Monday, 29 July 2019

4 years of constant mob programming

I started my first IT-company in 1997. Ever since, I’ve been working as a developer or an architect, building software. There has been many ups and downs, highs and lows, in my career. But all in all, I would say I’ve been coding professionally for 22 years now. The last 4 years I’ve spent doing mob programming, almost exclusively, 8 hours a day. With a short exception of one company where I first spent 4 months trying to set the stage for the team to mob program, before it finally happened.

It has changed the way I look at developing. In short; it has helped me stop trying to be the most clever developer and instead focus on helping the team build the software our customer needs. The reward in a joint successful effort is so much larger than the reward in admiring your own clever code.

So: Why on earth would we take a group of expensive developers and put them in front of a single computer to mob program?

Well: because software. During my years of developing software I’ve run into a multitude of issues. We tend to write complicated code even when not needed. We write bad code, maybe blaming deadlines and meaning to go back and fix it later. Or maybe because we have no code reviews. Or even when we have code reviews, they’re often done in a micro perspective, not seeing the whole picture.

We have dependencies to specific people; only Brent the Hero can understand and fix this. Or at least Brent has to look at it and tell the rest of us what to do. And approve it later. We are specialized; finding the task on the board that we know well, because it’s so much quicker if Joe does the CSS and Jenny does the database optimization.

And for some reason, we’re often under time pressure, which narrows our focus, makes us do less research and consider less options. Oh, and let’s skip the unit tests, just this once. Someone made an estimate and it magically turned into a deadline.

Let’s not forget the things outside the actual coding. The prioritization issues, where everything is equally important, forcing development of multiple features in parallel in the same codebase. Important information that is not reaching the people who needs it. The confusion of requirements in an agile world; too vague because of fear of doing waterfall, or too specific and time wasted because they’re not possible to implement that way.

Long testing periods, where feedback comes in much too late. Is anyone using the Acceptance Test Environment this week? Oh, we’ll wait then. And where should bugs be reported, as a subtask of the user story or on a specific bug board? Maybe we need an agile coach who can tell us we need a definition of done, or a Jira consultant to help us manage our agile tool?

And very importantly; don’t release on a Friday, because we don’t trust our software. Or wait, let’s make that Thursday to be sure.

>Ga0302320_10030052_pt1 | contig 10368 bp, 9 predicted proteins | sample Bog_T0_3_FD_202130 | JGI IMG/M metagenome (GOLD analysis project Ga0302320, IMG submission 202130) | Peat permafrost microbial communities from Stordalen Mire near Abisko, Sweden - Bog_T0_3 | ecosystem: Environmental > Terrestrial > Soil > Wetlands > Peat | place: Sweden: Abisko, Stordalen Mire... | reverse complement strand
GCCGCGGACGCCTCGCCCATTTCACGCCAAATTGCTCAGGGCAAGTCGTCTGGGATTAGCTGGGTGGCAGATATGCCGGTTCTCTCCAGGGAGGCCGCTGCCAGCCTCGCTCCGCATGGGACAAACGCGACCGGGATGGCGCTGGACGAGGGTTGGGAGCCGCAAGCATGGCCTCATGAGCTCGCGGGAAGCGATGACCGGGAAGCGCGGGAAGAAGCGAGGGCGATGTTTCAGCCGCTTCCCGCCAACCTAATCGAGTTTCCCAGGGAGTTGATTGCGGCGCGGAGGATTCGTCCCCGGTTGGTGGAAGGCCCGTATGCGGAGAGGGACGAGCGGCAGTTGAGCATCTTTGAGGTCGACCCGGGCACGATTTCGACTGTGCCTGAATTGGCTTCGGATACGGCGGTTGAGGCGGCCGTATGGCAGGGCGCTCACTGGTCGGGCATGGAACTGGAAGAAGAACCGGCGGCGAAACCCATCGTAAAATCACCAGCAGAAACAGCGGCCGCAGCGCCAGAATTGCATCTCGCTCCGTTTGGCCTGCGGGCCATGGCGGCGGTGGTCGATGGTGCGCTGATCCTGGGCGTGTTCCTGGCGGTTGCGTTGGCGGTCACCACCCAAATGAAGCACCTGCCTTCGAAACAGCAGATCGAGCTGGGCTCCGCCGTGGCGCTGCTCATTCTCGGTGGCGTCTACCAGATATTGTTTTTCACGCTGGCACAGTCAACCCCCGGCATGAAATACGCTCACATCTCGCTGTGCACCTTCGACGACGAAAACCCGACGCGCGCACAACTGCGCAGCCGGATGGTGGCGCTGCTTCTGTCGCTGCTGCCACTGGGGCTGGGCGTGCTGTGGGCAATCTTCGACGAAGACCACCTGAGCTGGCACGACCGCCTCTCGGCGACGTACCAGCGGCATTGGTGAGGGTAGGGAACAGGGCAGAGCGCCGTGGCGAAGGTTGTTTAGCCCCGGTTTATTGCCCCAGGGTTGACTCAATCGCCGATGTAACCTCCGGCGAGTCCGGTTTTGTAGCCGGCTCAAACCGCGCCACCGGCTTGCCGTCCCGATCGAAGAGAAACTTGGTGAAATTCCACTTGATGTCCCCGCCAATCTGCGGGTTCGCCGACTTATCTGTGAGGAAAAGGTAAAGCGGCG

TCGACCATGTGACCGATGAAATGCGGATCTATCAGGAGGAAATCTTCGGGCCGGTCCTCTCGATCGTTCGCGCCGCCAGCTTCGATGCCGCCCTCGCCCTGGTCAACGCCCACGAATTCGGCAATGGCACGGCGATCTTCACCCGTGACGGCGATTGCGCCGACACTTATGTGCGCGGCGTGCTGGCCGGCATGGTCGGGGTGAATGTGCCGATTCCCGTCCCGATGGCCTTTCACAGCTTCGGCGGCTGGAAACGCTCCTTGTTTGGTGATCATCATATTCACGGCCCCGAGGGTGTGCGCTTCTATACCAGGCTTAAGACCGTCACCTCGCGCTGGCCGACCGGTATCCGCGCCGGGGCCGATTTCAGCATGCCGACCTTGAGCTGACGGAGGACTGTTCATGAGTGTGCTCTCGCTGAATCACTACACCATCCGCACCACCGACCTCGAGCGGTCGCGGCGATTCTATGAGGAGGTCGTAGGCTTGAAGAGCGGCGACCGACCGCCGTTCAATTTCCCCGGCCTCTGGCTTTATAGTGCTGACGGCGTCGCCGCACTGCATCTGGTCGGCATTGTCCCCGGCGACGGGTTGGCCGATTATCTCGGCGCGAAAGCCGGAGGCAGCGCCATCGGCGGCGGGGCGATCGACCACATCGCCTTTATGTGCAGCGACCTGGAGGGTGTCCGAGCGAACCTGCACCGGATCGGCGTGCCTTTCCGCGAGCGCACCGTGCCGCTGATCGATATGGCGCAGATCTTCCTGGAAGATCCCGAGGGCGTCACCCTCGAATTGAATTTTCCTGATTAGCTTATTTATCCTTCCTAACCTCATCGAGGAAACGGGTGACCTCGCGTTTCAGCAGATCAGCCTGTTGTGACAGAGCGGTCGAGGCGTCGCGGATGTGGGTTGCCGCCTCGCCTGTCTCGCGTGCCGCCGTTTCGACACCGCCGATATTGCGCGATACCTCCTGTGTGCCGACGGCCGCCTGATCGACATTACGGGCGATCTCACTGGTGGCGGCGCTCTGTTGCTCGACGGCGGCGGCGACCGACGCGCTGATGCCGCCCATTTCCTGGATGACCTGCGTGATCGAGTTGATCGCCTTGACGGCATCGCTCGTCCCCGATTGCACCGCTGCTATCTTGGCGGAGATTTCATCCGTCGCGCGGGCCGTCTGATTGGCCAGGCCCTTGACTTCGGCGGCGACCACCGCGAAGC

So software development has issues with delivery and quality. Not really news. One way to come to terms with this was Extreme Programming in the late 90’s. The methodology is about taking practices that work well and applying them to an extreme level. For instance; since code reviews are a good practice, why not do them all the time by pair programming?

XP also advocate things as code simplicity, TDD, working tightly with customers and within the team, and not developing features until they are needed, thereby knowing more and understanding how and what to build.

XP emphasizes teamwork and has five core values; Communication, Simplicity, Feedback, Courage and Respect. The beauty of this is that these values stress the fact that the process of building software is not limited to the craft of designing the system or writing the code. The team creating the software consists of managers, testers, UX, developers, customers with open communication between these roles being crucial.

Still though, 20 years after the excellent book by @KentBeck on Extreme Programming came out, we have the same issues. How can we learn to work better together to deliver great software?

Mob programming

@WoodyZuill expresses the essence of mob programming brilliantly: “All the brilliant people,
working on the same thing,
at the same time,
in the same space,
and on the same computer”
This means all the developers around one computer, one person at the keyboard, using a timer to rotate. Everyone does everything. If a task is about CSS and you’re the database girl, you still take your turn at the keyboard. The method is similar to pair programming where there is one driver at the keyboard and one navigator on the side. Here though, we have multiple navigators.